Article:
Ferdydurke | Performing Arts Review | Chicago Reader

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Ferdydurke, at the Chopin Theater. This adaptation of Witold Gombrowicz's 1937 absurdist satirical novel, Ferdydurke, by two Polish companies, Teatr Provisorium and Kompanie Teatr, is strictly for people who know the original--and know it well. For others these random scenes are just baffling. Though the piece throws off lots of theatrical heat with its broad physical humor, clever stage pictures, and strange dialogue, it tells no coherent story and provides no conventional character development.

This may reflect Gombrowicz's rebellion against the restraints of conformist bourgeois society. Certainly his novel--about a 30-year-old man compelled to return to elementary school, where he relives all the tortures of his youth--sounds like it was meant to be a big gob of spit in the eye of conventional thinking. But it's hard to believe that the novel (popular in Poland, where it was repressed by both the Nazis and the Soviets) is as artless and clunky as this staging.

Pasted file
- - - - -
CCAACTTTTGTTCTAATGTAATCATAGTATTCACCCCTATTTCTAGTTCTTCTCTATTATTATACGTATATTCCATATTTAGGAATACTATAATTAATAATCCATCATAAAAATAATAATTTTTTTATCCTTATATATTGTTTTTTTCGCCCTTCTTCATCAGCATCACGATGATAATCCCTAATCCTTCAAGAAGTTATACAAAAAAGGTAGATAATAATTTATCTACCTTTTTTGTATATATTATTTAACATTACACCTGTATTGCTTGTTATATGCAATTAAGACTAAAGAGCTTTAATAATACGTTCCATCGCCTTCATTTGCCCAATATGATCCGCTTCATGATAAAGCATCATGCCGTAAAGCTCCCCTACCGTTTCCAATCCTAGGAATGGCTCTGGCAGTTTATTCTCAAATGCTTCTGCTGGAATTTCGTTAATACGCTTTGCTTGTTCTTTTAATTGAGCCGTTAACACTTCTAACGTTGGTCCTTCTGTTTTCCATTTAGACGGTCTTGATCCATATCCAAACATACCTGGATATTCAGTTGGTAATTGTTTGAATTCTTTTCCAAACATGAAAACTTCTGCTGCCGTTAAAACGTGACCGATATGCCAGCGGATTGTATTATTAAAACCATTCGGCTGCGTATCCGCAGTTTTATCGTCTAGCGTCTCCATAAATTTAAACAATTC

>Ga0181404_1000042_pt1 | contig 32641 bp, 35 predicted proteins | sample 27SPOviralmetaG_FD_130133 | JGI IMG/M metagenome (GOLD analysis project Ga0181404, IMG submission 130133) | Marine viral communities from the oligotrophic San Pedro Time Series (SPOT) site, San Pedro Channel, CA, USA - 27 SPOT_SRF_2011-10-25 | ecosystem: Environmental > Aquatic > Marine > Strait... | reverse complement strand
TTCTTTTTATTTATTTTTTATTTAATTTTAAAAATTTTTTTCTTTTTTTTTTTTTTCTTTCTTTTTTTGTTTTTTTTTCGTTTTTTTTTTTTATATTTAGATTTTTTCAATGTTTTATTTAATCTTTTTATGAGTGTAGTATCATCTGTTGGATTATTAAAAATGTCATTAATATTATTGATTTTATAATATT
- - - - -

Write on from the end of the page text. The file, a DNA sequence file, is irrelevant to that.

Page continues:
The problem could be Janusz Oprynski and Witold Mazurk-iewicz's direction: it's often nearly impossible to figure out the characters' intentions. Or it could be the translation, which sounds odd and artificial, as if the person doing it didn't fully understand English. Or perhaps the actors can't perform believably in English. Whatever, this 90-minute play feels a good 75 minutes too long.

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